Even a wealthy country with the best infrastructure would have trouble managing this vast humanitarian crisis. Pakistan is neither. It is a rigidly divided tribal society where non-Muslims are second-class citizens, with Islamic theology granting the subordinate dhimmi status to Jews and Christians. With Pakistan a tribal nation, Christians are not among the majority and are widely discriminated against. Sometimes this discrimination has led to persecution, physical abuse and murder. 

Logically, while relief efforts might not practice outright discrimination, non-Muslims won’t be the first in line to receive aid. For this reason, the Genesis 123 Foundation’s efforts to provide relief specifically for Christians, from Jews and Christians together, is so significant. 

In the wake of this humanitarian crisis are stories of overt persecution, with Christians even being forced to deny their faith in exchange for promises of food. In some instances, after denying their faith due to hunger and loss of hope, the food never appears. 

Forcing someone to deny their faith is bad enough, but rather than embracing them as new Muslims, those in power have mocked and discriminated against these Christians. Even if such cases are not widespread, it’s troubling that, in such a grave humanitarian crisis, people would be so inhumane toward one another. Of course, Christians experiencing or witnessing such things cannot speak about them in public, and there is no recourse for the persecuted.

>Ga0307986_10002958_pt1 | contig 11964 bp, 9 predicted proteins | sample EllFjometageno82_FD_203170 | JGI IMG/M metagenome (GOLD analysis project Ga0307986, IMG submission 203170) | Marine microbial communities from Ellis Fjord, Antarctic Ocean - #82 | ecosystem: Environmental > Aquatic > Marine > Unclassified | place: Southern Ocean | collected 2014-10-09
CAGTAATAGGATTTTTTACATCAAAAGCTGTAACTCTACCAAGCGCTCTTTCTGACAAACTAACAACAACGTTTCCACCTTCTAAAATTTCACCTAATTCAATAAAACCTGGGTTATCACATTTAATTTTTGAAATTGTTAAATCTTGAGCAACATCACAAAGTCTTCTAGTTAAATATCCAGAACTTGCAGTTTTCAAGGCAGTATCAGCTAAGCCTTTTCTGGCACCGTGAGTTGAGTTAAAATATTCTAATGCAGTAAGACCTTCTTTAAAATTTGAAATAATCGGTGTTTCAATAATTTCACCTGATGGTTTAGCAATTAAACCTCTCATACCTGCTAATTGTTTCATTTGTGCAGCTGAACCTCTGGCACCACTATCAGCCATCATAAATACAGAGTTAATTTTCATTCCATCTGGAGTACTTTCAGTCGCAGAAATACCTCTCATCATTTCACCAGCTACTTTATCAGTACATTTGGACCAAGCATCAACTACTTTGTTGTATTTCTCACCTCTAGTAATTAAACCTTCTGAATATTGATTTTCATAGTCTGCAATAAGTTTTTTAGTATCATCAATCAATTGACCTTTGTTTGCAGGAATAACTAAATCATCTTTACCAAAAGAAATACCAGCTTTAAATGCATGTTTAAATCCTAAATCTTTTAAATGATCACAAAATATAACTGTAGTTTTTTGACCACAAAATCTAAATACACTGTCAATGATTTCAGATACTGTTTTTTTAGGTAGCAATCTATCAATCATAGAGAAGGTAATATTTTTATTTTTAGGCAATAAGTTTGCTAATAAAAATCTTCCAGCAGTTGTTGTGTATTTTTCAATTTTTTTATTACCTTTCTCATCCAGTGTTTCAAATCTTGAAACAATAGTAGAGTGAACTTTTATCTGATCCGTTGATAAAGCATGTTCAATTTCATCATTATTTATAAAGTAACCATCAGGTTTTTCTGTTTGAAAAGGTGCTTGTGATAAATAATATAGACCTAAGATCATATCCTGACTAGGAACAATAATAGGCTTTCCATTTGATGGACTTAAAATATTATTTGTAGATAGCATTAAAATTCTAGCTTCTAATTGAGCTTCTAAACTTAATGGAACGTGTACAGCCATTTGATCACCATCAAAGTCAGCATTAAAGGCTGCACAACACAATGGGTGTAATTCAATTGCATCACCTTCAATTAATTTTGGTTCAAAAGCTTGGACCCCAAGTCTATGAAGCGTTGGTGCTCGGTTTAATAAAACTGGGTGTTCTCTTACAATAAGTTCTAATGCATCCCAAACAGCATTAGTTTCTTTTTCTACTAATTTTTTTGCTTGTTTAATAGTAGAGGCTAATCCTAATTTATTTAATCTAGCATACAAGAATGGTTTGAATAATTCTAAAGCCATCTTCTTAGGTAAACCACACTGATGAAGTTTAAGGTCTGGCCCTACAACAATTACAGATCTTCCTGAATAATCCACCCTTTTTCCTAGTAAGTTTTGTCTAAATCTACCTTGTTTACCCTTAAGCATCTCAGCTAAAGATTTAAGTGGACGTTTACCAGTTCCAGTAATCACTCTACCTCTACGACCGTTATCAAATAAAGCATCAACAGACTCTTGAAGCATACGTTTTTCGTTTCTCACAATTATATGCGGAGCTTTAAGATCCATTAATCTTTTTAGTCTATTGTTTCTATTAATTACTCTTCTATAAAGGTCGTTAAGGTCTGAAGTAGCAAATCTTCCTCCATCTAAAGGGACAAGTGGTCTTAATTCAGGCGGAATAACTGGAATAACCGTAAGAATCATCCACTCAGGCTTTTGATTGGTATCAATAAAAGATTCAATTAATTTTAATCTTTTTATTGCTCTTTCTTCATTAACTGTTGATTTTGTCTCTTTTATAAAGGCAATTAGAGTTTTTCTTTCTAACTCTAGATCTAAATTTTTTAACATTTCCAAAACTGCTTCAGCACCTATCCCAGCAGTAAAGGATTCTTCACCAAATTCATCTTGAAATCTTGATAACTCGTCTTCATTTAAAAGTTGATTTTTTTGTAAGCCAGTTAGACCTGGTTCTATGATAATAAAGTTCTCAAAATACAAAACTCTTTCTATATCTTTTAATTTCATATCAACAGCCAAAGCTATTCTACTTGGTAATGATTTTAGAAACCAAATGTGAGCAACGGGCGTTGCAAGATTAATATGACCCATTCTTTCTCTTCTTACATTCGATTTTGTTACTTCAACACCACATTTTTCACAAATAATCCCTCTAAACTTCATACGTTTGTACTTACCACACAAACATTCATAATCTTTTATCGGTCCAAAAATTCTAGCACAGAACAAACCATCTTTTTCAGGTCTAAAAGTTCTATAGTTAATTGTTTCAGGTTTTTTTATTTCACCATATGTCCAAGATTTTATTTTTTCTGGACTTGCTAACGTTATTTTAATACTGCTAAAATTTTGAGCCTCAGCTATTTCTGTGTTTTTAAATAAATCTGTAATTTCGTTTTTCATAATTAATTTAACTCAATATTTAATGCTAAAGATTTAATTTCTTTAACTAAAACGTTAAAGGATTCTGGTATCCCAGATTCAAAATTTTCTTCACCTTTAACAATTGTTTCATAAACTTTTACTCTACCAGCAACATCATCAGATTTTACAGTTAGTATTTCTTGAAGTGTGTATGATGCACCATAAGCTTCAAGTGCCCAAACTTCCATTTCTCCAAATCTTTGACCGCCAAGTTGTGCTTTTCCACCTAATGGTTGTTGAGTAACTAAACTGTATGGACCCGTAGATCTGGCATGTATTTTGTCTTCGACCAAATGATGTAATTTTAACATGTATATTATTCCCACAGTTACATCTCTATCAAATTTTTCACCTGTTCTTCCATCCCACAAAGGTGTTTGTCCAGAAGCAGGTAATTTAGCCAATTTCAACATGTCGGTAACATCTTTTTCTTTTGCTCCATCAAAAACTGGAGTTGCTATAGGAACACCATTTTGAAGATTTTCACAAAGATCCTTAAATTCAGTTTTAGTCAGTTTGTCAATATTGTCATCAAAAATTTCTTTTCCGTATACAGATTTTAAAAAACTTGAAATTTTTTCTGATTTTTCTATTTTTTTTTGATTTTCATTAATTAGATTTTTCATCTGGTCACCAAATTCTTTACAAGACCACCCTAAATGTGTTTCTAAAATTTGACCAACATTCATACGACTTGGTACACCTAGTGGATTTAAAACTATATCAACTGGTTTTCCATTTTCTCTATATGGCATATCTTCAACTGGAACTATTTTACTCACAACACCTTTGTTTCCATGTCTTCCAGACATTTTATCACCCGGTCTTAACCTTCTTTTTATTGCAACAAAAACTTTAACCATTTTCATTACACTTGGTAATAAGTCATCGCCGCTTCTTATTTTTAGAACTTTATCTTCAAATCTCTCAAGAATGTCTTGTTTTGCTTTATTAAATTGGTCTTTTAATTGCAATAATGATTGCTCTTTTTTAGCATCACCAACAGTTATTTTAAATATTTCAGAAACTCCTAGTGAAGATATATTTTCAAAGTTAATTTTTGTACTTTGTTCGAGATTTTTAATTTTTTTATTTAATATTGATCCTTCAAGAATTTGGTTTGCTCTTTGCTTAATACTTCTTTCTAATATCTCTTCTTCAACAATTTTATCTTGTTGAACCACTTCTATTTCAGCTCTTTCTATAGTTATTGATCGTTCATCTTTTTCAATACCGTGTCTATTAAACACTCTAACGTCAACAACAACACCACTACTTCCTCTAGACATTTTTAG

This discrimination also plays out among women and girls, in ways that are probably too graphic to write about here. Suffice to say, there exists a level of abuse that’s a hybrid between sad and evil. Doing so at any time is horrid, but as part of a national humanitarian crisis, it is unthinkable. 

There’s so much to be done that it seems like anything being done is just a drop in a bucket. But with each drop, lives can be saved and hope restored. It will take years for many to recover materially. Grief and fear will be with them forever. Anyone can join this network of Jews and Christians that is working together to help Pakistan’s most needy: women and children, and Christians in particular

Let’s pray that just as I (and maybe you) never heard about the dengue fever until now, the next generation of Pakistanis will also never know of this or any other such disease. 

If only to stay aware of the situation, out of compassion, join the Inspiration from Zion podcast to hear more about the catastrophic events happening in Pakistan, what the urgent needs are and how the crisis might yet grow from bad to worse.

ALL ISRAEL NEWS is committed to fair and balanced coverage and analysis, and honored to publish a wide-range of opinions. That said, views expressed by guest columnists may not necessarily reflect the views of our staff.

Jonathan Feldstein was born and educated in the U.S. and immigrated to Israel in 2004. He is married and the father of six. Throughout his life and career, he has become a respected bridge between Jews and Christians and serves as president of the Genesis 123 Foundation. He writes regularly on major Christian websites about Israel and shares experiences of living as an Orthodox Jew in Israel. He is host of the popular Inspiration from Zion podcast. He can be reached at [email protected].